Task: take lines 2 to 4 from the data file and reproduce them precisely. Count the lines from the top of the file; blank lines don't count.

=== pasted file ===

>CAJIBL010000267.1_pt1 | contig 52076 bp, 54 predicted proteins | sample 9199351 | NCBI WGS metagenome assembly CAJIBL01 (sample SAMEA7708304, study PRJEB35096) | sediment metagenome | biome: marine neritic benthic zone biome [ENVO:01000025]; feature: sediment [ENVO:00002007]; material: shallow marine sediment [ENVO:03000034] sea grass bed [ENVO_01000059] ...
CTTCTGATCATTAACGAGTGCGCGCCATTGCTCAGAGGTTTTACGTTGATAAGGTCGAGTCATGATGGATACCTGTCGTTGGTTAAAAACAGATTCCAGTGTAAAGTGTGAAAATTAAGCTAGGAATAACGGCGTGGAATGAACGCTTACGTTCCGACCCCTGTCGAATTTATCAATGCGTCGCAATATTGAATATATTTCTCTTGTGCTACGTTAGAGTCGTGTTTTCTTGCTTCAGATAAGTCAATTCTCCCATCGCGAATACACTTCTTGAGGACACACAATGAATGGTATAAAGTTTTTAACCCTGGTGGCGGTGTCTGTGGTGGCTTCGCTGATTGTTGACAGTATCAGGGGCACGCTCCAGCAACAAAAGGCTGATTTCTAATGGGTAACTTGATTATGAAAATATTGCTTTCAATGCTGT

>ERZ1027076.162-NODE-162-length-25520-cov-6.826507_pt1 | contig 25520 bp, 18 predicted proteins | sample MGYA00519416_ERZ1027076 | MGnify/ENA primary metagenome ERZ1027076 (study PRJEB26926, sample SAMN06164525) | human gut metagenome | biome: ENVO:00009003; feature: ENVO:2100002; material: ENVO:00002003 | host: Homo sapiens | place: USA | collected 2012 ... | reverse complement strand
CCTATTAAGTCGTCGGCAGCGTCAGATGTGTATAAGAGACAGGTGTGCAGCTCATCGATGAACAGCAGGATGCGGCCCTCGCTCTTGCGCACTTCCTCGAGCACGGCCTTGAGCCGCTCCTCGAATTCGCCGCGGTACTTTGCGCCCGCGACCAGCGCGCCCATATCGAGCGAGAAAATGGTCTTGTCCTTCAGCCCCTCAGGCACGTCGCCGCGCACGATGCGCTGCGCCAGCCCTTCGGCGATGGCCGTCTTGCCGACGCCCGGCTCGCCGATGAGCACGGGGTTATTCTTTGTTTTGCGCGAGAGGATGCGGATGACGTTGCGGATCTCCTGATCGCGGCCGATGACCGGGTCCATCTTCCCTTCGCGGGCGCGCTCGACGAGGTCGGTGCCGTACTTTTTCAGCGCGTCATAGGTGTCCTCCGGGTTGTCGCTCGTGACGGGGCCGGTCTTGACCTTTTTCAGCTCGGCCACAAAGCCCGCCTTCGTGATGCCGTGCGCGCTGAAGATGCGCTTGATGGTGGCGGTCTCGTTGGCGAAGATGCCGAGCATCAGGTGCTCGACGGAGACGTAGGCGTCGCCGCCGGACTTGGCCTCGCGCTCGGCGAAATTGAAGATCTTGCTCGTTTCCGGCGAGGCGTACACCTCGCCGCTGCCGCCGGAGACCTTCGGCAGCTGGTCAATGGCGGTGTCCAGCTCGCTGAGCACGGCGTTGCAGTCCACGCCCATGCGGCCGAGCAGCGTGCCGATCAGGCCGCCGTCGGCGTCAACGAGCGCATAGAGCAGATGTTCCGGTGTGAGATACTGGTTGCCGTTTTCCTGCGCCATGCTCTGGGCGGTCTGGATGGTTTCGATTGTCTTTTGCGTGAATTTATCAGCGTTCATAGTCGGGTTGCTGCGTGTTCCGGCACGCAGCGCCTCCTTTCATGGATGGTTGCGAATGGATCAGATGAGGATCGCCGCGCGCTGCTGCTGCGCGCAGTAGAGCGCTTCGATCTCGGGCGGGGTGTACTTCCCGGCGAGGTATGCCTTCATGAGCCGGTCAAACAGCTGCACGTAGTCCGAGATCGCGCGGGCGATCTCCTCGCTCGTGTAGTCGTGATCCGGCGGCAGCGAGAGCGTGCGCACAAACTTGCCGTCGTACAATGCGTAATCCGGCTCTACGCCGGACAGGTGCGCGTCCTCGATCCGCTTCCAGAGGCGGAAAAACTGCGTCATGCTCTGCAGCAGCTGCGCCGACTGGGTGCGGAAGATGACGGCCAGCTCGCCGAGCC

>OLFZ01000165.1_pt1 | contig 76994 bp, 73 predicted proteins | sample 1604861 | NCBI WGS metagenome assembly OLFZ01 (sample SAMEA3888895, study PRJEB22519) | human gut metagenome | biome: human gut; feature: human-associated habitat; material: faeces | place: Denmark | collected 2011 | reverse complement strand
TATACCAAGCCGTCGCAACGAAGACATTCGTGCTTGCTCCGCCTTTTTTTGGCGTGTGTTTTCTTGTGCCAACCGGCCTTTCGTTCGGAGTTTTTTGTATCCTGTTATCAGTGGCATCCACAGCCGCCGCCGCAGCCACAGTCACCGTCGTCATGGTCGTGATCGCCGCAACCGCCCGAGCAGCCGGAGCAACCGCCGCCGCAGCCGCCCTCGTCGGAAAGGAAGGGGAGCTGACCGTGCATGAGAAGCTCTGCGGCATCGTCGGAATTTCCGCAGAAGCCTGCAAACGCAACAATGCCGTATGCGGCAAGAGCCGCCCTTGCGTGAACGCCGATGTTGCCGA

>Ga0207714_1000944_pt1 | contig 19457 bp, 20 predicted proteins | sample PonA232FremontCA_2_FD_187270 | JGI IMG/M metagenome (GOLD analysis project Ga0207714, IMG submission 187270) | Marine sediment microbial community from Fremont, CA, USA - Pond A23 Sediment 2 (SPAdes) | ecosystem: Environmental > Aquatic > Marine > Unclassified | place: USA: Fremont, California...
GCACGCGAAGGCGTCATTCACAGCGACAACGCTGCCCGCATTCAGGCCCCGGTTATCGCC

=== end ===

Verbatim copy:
CTTCTGATCATTAACGAGTGCGCGCCATTGCTCAGAGGTTTTACGTTGATAAGGTCGAGTCATGATGGATACCTGTCGTTGGTTAAAAACAGATTCCAGTGTAAAGTGTGAAAATTAAGCTAGGAATAACGGCGTGGAATGAACGCTTACGTTCCGACCCCTGTCGAATTTATCAATGCGTCGCAATATTGAATATATTTCTCTTGTGCTACGTTAGAGTCGTGTTTTCTTGCTTCAGATAAGTCAATTCTCCCATCGCGAATACACTTCTTGAGGACACACAATGAATGGTATAAAGTTTTTAACCCTGGTGGCGGTGTCTGTGGTGGCTTCGCTGATTGTTGACAGTATCAGGGGCACGCTCCAGCAACAAAAGGCTGATTTCTAATGGGTAACTTGATTATGAAAATATTGCTTTCAATGCTGT

>ERZ1027076.162-NODE-162-length-25520-cov-6.826507_pt1 | contig 25520 bp, 18 predicted proteins | sample MGYA00519416_ERZ1027076 | MGnify/ENA primary metagenome ERZ1027076 (study PRJEB26926, sample SAMN06164525) | human gut metagenome | biome: ENVO:00009003; feature: ENVO:2100002; material: ENVO:00002003 | host: Homo sapiens | place: USA | collected 2012 ... | reverse complement strand
CCTATTAAGTCGTCGGCAGCGTCAGATGTGTATAAGAGACAGGTGTGCAGCTCATCGATGAACAGCAGGATGCGGCCCTCGCTCTTGCGCACTTCCTCGAGCACGGCCTTGAGCCGCTCCTCGAATTCGCCGCGGTACTTTGCGCCCGCGACCAGCGCGCCCATATCGAGCGAGAAAATGGTCTTGTCCTTCAGCCCCTCAGGCACGTCGCCGCGCACGATGCGCTGCGCCAGCCCTTCGGCGATGGCCGTCTTGCCGACGCCCGGCTCGCCGATGAGCACGGGGTTATTCTTTGTTTTGCGCGAGAGGATGCGGATGACGTTGCGGATCTCCTGATCGCGGCCGATGACCGGGTCCATCTTCCCTTCGCGGGCGCGCTCGACGAGGTCGGTGCCGTACTTTTTCAGCGCGTCATAGGTGTCCTCCGGGTTGTCGCTCGTGACGGGGCCGGTCTTGACCTTTTTCAGCTCGGCCACAAAGCCCGCCTTCGTGATGCCGTGCGCGCTGAAGATGCGCTTGATGGTGGCGGTCTCGTTGGCGAAGATGCCGAGCATCAGGTGCTCGACGGAGACGTAGGCGTCGCCGCCGGACTTGGCCTCGCGCTCGGCGAAATTGAAGATCTTGCTCGTTTCCGGCGAGGCGTACACCTCGCCGCTGCCGCCGGAGACCTTCGGCAGCTGGTCAATGGCGGTGTCCAGCTCGCTGAGCACGGCGTTGCAGTCCACGCCCATGCGGCCGAGCAGCGTGCCGATCAGGCCGCCGTCGGCGTCAACGAGCGCATAGAGCAGATGTTCCGGTGTGAGATACTGGTTGCCGTTTTCCTGCGCCATGCTCTGGGCGGTCTGGATGGTTTCGATTGTCTTTTGCGTGAATTTATCAGCGTTCATAGTCGGGTTGCTGCGTGTTCCGGCACGCAGCGCCTCCTTTCATGGATGGTTGCGAATGGATCAGATGAGGATCGCCGCGCGCTGCTGCTGCGCGCAGTAGAGCGCTTCGATCTCGGGCGGGGTGTACTTCCCGGCGAGGTATGCCTTCATGAGCCGGTCAAACAGCTGCACGTAGTCCGAGATCGCGCGGGCGATCTCCTCGCTCGTGTAGTCGTGATCCGGCGGCAGCGAGAGCGTGCGCACAAACTTGCCGTCGTACAATGCGTAATCCGGCTCTACGCCGGACAGGTGCGCGTCCTCGATCCGCTTCCAGAGGCGGAAAAACTGCGTCATGCTCTGCAGCAGCTGCGCCGACTGGGTGCGGAAGATGACGGCCAGCTCGCCGAGCC